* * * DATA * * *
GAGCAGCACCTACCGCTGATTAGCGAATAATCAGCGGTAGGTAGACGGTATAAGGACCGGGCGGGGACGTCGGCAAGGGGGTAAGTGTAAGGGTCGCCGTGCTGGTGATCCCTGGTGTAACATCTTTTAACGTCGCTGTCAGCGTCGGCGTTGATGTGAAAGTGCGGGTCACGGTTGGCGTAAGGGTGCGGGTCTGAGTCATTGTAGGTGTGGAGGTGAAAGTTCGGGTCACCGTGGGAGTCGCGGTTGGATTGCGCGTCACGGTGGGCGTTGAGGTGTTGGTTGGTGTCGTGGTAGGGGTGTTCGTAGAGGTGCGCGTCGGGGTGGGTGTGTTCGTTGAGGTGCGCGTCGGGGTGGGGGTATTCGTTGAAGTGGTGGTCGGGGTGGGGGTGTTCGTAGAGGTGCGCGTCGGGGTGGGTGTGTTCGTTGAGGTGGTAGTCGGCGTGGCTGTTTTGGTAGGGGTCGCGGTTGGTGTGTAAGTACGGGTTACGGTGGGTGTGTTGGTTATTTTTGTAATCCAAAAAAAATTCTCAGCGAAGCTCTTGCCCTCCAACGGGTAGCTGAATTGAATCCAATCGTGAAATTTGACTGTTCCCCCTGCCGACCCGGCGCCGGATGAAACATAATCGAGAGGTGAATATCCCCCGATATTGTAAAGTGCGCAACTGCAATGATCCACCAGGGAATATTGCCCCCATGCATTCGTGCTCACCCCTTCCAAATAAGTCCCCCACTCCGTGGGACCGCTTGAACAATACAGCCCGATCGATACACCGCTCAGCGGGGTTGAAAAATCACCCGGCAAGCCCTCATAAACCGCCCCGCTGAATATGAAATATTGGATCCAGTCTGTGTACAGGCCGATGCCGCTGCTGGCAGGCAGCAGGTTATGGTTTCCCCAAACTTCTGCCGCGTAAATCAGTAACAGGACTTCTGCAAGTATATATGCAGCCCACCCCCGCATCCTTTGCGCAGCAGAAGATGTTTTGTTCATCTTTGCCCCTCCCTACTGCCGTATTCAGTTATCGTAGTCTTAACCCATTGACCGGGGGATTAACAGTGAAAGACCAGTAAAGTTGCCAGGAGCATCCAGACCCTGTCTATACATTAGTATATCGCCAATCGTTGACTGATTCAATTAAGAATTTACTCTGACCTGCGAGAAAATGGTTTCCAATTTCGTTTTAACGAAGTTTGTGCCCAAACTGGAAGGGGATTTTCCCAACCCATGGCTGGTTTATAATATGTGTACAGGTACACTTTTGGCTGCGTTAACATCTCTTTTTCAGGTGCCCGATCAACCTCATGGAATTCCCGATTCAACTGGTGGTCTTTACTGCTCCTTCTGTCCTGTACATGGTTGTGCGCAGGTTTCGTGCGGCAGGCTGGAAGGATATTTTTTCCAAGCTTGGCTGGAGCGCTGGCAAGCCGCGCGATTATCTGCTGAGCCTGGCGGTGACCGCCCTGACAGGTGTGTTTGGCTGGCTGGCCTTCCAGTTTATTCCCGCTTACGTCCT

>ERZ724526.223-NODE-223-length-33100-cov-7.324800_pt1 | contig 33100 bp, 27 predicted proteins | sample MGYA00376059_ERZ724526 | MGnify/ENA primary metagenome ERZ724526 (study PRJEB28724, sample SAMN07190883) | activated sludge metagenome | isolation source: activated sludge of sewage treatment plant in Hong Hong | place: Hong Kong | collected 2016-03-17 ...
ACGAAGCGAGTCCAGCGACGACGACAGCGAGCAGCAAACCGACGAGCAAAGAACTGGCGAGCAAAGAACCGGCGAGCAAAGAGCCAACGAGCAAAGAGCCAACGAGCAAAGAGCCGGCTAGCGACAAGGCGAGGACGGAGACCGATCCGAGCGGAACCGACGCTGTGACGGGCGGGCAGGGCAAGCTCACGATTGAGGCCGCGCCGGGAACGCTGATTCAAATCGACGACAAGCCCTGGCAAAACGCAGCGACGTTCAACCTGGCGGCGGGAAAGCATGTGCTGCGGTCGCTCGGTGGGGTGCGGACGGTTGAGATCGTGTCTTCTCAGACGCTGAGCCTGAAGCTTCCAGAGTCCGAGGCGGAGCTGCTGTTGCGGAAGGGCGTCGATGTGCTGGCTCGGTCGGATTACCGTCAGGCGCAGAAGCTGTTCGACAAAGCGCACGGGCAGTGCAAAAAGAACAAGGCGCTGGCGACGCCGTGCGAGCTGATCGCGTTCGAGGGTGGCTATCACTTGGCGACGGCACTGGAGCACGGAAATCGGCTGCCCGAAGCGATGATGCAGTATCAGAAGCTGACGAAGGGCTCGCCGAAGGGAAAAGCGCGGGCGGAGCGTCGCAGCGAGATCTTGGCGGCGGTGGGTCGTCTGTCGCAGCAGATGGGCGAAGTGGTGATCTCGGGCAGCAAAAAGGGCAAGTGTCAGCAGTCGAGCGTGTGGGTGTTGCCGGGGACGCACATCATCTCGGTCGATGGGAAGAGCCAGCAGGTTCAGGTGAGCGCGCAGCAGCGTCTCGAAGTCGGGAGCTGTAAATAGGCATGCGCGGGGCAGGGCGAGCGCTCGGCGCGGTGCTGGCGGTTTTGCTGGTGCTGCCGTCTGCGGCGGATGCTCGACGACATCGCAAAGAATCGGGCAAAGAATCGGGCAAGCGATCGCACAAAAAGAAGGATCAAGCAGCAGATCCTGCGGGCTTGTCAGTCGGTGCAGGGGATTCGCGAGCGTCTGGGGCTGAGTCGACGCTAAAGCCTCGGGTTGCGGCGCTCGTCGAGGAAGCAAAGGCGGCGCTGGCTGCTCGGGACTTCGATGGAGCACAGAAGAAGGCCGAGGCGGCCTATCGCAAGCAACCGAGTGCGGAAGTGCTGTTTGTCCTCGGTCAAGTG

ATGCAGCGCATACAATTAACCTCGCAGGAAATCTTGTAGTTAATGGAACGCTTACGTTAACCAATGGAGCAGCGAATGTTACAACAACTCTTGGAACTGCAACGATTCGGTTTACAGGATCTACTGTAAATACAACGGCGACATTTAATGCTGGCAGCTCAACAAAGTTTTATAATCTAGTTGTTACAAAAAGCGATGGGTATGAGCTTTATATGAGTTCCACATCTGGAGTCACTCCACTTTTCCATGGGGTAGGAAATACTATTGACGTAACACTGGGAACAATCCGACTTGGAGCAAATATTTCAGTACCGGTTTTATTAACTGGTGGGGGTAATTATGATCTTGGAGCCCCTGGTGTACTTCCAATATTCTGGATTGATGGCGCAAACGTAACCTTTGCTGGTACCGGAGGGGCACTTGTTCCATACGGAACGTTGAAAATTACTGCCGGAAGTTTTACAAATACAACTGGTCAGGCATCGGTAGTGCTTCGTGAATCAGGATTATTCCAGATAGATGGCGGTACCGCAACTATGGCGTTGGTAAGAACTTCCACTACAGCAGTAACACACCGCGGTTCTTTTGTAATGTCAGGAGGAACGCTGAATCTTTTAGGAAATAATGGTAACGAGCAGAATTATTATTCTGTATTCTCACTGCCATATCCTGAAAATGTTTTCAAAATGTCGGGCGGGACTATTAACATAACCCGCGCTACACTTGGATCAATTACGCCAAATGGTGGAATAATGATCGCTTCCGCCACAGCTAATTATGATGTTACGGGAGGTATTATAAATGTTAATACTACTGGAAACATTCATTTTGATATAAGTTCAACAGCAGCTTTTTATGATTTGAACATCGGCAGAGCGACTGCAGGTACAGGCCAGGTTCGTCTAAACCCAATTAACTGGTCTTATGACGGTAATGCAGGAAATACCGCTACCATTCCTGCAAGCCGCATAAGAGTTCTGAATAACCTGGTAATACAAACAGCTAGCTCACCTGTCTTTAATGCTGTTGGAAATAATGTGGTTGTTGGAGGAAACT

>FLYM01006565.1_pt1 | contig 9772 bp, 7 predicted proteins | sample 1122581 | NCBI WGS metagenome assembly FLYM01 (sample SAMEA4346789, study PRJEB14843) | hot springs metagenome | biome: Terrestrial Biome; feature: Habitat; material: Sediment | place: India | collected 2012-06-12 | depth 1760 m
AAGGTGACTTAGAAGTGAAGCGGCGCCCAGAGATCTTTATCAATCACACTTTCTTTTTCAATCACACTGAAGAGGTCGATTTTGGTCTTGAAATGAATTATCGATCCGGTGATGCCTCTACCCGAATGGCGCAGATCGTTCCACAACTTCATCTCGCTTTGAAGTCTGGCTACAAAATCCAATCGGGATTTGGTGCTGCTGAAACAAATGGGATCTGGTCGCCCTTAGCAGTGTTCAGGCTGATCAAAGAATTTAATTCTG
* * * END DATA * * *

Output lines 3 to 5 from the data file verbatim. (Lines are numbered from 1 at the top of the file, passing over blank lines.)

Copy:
ACGAAGCGAGTCCAGCGACGACGACAGCGAGCAGCAAACCGACGAGCAAAGAACTGGCGAGCAAAGAACCGGCGAGCAAAGAGCCAACGAGCAAAGAGCCAACGAGCAAAGAGCCGGCTAGCGACAAGGCGAGGACGGAGACCGATCCGAGCGGAACCGACGCTGTGACGGGCGGGCAGGGCAAGCTCACGATTGAGGCCGCGCCGGGAACGCTGATTCAAATCGACGACAAGCCCTGGCAAAACGCAGCGACGTTCAACCTGGCGGCGGGAAAGCATGTGCTGCGGTCGCTCGGTGGGGTGCGGACGGTTGAGATCGTGTCTTCTCAGACGCTGAGCCTGAAGCTTCCAGAGTCCGAGGCGGAGCTGCTGTTGCGGAAGGGCGTCGATGTGCTGGCTCGGTCGGATTACCGTCAGGCGCAGAAGCTGTTCGACAAAGCGCACGGGCAGTGCAAAAAGAACAAGGCGCTGGCGACGCCGTGCGAGCTGATCGCGTTCGAGGGTGGCTATCACTTGGCGACGGCACTGGAGCACGGAAATCGGCTGCCCGAAGCGATGATGCAGTATCAGAAGCTGACGAAGGGCTCGCCGAAGGGAAAAGCGCGGGCGGAGCGTCGCAGCGAGATCTTGGCGGCGGTGGGTCGTCTGTCGCAGCAGATGGGCGAAGTGGTGATCTCGGGCAGCAAAAAGGGCAAGTGTCAGCAGTCGAGCGTGTGGGTGTTGCCGGGGACGCACATCATCTCGGTCGATGGGAAGAGCCAGCAGGTTCAGGTGAGCGCGCAGCAGCGTCTCGAAGTCGGGAGCTGTAAATAGGCATGCGCGGGGCAGGGCGAGCGCTCGGCGCGGTGCTGGCGGTTTTGCTGGTGCTGCCGTCTGCGGCGGATGCTCGACGACATCGCAAAGAATCGGGCAAAGAATCGGGCAAGCGATCGCACAAAAAGAAGGATCAAGCAGCAGATCCTGCGGGCTTGTCAGTCGGTGCAGGGGATTCGCGAGCGTCTGGGGCTGAGTCGACGCTAAAGCCTCGGGTTGCGGCGCTCGTCGAGGAAGCAAAGGCGGCGCTGGCTGCTCGGGACTTCGATGGAGCACAGAAGAAGGCCGAGGCGGCCTATCGCAAGCAACCGAGTGCGGAAGTGCTGTTTGTCCTCGGTCAAGTG

ATGCAGCGCATACAATTAACCTCGCAGGAAATCTTGTAGTTAATGGAACGCTTACGTTAACCAATGGAGCAGCGAATGTTACAACAACTCTTGGAACTGCAACGATTCGGTTTACAGGATCTACTGTAAATACAACGGCGACATTTAATGCTGGCAGCTCAACAAAGTTTTATAATCTAGTTGTTACAAAAAGCGATGGGTATGAGCTTTATATGAGTTCCACATCTGGAGTCACTCCACTTTTCCATGGGGTAGGAAATACTATTGACGTAACACTGGGAACAATCCGACTTGGAGCAAATATTTCAGTACCGGTTTTATTAACTGGTGGGGGTAATTATGATCTTGGAGCCCCTGGTGTACTTCCAATATTCTGGATTGATGGCGCAAACGTAACCTTTGCTGGTACCGGAGGGGCACTTGTTCCATACGGAACGTTGAAAATTACTGCCGGAAGTTTTACAAATACAACTGGTCAGGCATCGGTAGTGCTTCGTGAATCAGGATTATTCCAGATAGATGGCGGTACCGCAACTATGGCGTTGGTAAGAACTTCCACTACAGCAGTAACACACCGCGGTTCTTTTGTAATGTCAGGAGGAACGCTGAATCTTTTAGGAAATAATGGTAACGAGCAGAATTATTATTCTGTATTCTCACTGCCATATCCTGAAAATGTTTTCAAAATGTCGGGCGGGACTATTAACATAACCCGCGCTACACTTGGATCAATTACGCCAAATGGTGGAATAATGATCGCTTCCGCCACAGCTAATTATGATGTTACGGGAGGTATTATAAATGTTAATACTACTGGAAACATTCATTTTGATATAAGTTCAACAGCAGCTTTTTATGATTTGAACATCGGCAGAGCGACTGCAGGTACAGGCCAGGTTCGTCTAAACCCAATTAACTGGTCTTATGACGGTAATGCAGGAAATACCGCTACCATTCCTGCAAGCCGCATAAGAGTTCTGAATAACCTGGTAATACAAACAGCTAGCTCACCTGTCTTTAATGCTGTTGGAAATAATGTGGTTGTTGGAGGAAACT

>FLYM01006565.1_pt1 | contig 9772 bp, 7 predicted proteins | sample 1122581 | NCBI WGS metagenome assembly FLYM01 (sample SAMEA4346789, study PRJEB14843) | hot springs metagenome | biome: Terrestrial Biome; feature: Habitat; material: Sediment | place: India | collected 2012-06-12 | depth 1760 m